Film Scouts Reviews

"The Spanish Prisoner"

by Jason Gorber

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Toronto, September 9, 1997

For some reason, David Mamet's scripts always remind me of Nabokov. The deliberate, beautifully crafted phrasing, the immaculate use of language, and the carefulness of pronunciation of the characters ("Lo-lee-tah"). There is a playfulness in Mamet's language, a mix of the colloquial with the sublimely cool. The playwright/screenwriter/director also often employs a really clever technique of the interrupted conversation - "Glengarry Glen Ross" is an excellent example of characters interfering with their counterparts' lines in a deliberate (but, when done well, perfectly natural) way. It's as if the entire film has every period replaced by three...

The opening scenes of "The Spanish Prisoner" employ this technique better than I can remember in any of his other works. The film immediately catapults itself into a fuzzy narrative - through the interruptions, the audience gets enough of an idea about what the characters are talking about, but never enough to really have a clear idea what specifically is being discussed. This failed anticipation immediately intrigues the viewer, and allows this taught film to maintain interest until the end.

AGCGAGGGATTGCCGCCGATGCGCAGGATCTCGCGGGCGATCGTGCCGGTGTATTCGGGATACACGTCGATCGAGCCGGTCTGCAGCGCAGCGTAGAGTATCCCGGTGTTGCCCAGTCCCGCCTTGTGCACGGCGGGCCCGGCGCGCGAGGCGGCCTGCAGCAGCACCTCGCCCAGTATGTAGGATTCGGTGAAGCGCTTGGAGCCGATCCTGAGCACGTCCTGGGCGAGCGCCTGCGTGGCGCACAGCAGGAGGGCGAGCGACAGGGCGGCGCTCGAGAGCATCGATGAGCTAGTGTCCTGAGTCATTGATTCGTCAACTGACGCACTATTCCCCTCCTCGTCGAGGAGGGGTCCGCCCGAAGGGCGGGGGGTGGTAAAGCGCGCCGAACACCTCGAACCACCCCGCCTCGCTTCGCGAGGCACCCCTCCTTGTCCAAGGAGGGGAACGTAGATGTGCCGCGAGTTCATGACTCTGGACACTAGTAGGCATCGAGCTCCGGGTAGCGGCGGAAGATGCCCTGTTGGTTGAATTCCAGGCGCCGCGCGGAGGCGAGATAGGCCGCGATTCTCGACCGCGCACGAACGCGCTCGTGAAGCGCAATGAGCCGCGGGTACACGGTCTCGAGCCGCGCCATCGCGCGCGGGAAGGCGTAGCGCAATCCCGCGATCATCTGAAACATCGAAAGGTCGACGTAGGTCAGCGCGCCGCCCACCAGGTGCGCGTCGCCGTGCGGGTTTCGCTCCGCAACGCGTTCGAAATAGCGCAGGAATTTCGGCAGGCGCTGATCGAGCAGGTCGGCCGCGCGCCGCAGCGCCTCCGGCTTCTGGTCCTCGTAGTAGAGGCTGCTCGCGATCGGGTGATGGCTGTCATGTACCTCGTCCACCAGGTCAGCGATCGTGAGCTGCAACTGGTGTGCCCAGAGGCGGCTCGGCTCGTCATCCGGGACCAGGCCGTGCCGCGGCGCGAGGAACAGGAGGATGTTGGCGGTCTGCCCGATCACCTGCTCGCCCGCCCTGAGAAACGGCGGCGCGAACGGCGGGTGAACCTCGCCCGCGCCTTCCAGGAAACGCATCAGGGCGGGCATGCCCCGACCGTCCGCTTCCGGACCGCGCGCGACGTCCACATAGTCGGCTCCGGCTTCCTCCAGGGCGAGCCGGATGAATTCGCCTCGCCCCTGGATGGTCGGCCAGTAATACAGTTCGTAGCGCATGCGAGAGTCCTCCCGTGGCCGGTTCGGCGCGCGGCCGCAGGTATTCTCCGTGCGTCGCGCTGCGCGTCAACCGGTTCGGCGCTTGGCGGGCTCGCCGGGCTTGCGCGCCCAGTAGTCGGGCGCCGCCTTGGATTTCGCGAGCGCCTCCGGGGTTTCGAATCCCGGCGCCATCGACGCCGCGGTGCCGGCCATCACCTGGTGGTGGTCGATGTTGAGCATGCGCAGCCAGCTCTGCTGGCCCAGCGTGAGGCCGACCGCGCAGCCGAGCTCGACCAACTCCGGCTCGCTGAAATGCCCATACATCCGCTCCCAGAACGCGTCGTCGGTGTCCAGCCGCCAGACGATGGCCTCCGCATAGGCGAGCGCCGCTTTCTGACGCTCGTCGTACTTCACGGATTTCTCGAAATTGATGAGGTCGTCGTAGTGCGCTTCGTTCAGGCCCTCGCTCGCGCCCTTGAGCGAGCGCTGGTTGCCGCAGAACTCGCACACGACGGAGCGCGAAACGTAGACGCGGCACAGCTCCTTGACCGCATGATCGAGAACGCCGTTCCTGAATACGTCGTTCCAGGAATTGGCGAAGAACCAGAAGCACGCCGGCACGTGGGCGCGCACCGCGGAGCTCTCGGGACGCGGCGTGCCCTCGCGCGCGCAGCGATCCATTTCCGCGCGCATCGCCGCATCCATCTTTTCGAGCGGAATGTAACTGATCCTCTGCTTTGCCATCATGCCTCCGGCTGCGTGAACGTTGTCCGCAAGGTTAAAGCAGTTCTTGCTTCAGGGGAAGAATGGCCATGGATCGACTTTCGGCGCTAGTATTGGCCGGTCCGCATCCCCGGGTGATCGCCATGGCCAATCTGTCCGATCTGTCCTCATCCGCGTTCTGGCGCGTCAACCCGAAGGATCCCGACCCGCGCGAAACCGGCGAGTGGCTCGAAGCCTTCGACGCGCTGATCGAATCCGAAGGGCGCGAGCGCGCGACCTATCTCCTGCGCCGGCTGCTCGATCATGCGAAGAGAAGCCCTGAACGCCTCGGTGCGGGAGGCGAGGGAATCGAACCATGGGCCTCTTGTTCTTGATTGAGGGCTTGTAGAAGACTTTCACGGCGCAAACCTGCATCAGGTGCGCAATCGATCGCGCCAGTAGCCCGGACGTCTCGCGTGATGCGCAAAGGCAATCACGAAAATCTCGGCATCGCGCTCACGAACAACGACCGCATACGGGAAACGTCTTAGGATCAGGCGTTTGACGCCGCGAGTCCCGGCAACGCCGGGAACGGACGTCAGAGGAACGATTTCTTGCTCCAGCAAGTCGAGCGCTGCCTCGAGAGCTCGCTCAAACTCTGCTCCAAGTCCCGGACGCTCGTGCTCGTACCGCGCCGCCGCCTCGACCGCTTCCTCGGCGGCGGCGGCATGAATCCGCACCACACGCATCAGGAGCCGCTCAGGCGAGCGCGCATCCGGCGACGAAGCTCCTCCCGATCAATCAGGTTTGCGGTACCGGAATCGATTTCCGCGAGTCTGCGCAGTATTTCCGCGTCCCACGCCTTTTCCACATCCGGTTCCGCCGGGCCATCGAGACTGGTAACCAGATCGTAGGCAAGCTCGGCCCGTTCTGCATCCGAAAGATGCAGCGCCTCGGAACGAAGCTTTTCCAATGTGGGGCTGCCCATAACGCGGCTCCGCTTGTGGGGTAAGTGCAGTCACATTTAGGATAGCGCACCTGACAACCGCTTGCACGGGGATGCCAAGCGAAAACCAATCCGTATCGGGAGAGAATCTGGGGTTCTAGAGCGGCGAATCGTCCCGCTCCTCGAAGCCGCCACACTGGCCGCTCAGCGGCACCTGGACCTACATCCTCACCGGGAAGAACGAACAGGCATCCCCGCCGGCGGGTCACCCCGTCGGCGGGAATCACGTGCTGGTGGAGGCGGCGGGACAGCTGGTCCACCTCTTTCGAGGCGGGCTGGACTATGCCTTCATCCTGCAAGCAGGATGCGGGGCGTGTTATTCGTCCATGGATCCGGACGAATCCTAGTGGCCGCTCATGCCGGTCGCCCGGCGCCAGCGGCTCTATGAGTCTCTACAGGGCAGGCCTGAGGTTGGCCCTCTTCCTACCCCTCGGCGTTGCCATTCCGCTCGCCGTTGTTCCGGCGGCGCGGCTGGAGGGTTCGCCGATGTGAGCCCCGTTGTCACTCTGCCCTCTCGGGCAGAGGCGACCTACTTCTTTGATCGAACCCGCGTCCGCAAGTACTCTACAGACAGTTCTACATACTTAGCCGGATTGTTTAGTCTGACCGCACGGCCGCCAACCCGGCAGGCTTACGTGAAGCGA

"The Spanish Prisoner" is a really wonderful, beautifully made film. Steve Martin's role is pretty fantastic, and may serve as the vehicle which re-invigorates his career. The rest of the cast are uniformly great, from Campbell Scott as the lead to a rich supporting cast of character actors - including a well written woman's role (shock!) for Rebecca Pidgeon.

Plot summary for this one is quite useless, and would even lessen your enjoyment of the movie. Suffice it to say that the film explores language and ideas in a way rarely seen on screen, and I certainly hope the film finds the audience that it deserves. "The Spanish Prisoner", non-subtitled and non-"foreign", may well prove to be one of the big hits of the festival, and I wouldn't be surprised at all to see Oscar consideration eventually. Just try your best not to let anyone ruin the fun by giving a summary of the complex yet delicate plot.

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